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UniCAP offers a long term treatment for middle-aged patients, who are not revised within the first 9 years

  • Jens Ole LaursenEmail author
  • Christian Backer Mogensen
  • Helene Skjøt-Arkil
KNEE

Abstract

Purpose

The aim of this study was to investigate the long-term outcome of the unicompartmental knee resurfacing prosthesis (UniCAP) using clinical and radiographic assessments, and to evaluate the revision and survival rates.

Methods

This was a prospective cohort study of patients with UniCAP prostheses with 6–9 years of follow-up. The clinical examination included the Knee Society Score (KSS) and Visual Analogue Scale (VAS) score. The radiographic examination included the Kellgren–Lawrence (KL) grading scale. A comparison analysis of the clinical preoperative and follow-up data and a Kaplan–Meier survival analysis were performed.

Results

Of the 64 UniCAP patients, 36 (56%) were revised and one died. Examinations were performed on 23 (85%) of them. When compared with the preoperative data, the examinations showed a significant increase in the KSS objective [mean = 47.4, standard deviation (SD) = 5.8 vs. mean = 90.0, SD = 6.9] and function (mean = 46.7, SD = 6.8 vs. mean = 91.1, SD = 6.9) scores, a decrease in the VAS-score (mean = 7.3, SD = 0.5 vs. mean = 3.4, SD = 1.4) and a significant increase in the KL medial score (mean = 1.7, SD = 0.6 vs. mean = 2.1, SD = 0.5). The Kaplan–Meier survival rate after 5 years indicated good long-term outcomes.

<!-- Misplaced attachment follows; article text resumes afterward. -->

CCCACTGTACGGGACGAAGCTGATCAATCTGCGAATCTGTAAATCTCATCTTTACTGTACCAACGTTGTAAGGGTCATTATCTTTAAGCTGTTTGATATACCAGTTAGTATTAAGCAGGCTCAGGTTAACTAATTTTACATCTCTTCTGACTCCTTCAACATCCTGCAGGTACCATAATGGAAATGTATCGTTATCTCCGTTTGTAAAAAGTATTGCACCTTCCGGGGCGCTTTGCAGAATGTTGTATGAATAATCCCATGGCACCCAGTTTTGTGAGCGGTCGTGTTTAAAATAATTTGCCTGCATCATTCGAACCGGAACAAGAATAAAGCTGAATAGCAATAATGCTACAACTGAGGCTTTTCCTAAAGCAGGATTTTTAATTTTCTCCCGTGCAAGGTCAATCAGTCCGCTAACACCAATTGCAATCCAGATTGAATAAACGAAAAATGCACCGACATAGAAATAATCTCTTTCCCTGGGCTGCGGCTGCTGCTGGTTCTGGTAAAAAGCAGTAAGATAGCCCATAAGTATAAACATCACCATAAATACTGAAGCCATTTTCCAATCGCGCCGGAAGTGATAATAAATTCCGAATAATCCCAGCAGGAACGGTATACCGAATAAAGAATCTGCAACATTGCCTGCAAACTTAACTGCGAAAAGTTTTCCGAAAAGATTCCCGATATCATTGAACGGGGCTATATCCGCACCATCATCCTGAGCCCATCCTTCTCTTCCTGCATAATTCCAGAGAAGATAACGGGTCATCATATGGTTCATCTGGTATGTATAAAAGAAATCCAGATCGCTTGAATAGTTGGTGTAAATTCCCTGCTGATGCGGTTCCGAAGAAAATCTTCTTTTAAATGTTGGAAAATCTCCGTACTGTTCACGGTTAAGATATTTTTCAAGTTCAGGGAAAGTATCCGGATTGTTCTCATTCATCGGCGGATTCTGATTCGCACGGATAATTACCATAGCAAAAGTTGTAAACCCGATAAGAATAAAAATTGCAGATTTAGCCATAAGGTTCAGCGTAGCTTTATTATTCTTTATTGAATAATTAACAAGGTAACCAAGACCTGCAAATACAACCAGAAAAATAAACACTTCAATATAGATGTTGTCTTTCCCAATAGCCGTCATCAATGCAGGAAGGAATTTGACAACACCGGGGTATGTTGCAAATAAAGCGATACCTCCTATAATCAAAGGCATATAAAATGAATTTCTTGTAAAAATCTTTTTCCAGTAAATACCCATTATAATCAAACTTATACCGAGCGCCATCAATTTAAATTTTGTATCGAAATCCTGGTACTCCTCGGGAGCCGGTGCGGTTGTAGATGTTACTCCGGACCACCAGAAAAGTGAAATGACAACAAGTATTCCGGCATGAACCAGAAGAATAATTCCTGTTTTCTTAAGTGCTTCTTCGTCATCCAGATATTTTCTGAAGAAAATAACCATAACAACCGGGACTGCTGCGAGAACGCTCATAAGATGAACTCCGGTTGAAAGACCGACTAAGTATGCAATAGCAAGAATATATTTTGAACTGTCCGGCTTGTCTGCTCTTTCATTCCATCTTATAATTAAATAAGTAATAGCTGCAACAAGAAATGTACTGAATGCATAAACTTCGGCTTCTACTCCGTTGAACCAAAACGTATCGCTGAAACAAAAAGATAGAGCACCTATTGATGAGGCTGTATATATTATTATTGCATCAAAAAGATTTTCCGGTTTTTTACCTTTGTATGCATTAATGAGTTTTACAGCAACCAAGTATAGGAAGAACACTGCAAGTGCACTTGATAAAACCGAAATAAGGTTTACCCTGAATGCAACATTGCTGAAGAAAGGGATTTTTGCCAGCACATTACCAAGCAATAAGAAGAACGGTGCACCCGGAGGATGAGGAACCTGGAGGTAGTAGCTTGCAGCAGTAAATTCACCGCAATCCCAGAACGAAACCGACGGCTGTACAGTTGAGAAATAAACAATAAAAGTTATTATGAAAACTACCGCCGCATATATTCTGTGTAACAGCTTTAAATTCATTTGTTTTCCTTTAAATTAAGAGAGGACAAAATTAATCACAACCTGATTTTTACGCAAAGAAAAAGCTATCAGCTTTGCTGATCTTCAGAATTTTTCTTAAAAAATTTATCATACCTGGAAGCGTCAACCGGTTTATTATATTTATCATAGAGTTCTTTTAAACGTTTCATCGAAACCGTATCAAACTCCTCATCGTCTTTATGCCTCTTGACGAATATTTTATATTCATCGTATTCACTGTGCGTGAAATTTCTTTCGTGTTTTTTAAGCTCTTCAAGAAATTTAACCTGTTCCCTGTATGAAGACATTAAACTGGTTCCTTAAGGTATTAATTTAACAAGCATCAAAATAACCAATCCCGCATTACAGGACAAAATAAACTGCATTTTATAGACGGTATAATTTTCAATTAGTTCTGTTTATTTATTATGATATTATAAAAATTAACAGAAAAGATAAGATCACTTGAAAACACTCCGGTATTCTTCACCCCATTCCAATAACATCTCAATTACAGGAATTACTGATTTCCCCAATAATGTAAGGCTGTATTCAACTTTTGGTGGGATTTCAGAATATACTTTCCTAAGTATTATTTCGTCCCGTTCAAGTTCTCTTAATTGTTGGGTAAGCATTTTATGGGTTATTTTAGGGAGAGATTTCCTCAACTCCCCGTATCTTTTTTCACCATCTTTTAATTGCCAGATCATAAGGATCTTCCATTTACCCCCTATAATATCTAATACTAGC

Conclusions

There was a survival rate of approximately 40% after 9 years of follow-up, but in the group of patients (35–65 years old) not eligible for a final total arthroplasty. These patients were often left with pain and disability. This implant can be a temporary or even long-term treatment because it improved the disability and function over the long-term without a major progression in the osteoarthritis, function or pain. Long term results of this mini-prosthesis have not been previously reported.

Level of evidence

IV.

Keywords

Condylar implant Femoral resurfacing Cartilage injury Large cartilage lesions Early osteoarthritis Small implants Knee prosthesis 

Notes

Funding

There is no funding source.

Compliance with ethical standards

Conflict of interest

There have been no conflicts of interests.

Ethical approval

All procedures performed in studies involving human participants were in accordance with the ethical standards of the institutional and/or national research committee and with the 1964 Helsinki declaration and its later amendments or comparable ethical standards.

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Copyright information

© European Society of Sports Traumatology, Knee Surgery, Arthroscopy (ESSKA) 2019

Authors and Affiliations

  1. 1.Department of Emergency MedicineHospital of Southern JutlandAabenraaDenmark
  2. 2.Department of Orthopedic SurgeryHospital of Southern JutlandSoenderborgDenmark
  3. 3.Institute of Regional Health ResearchUniversity of Southern DenmarkOdenseDenmark

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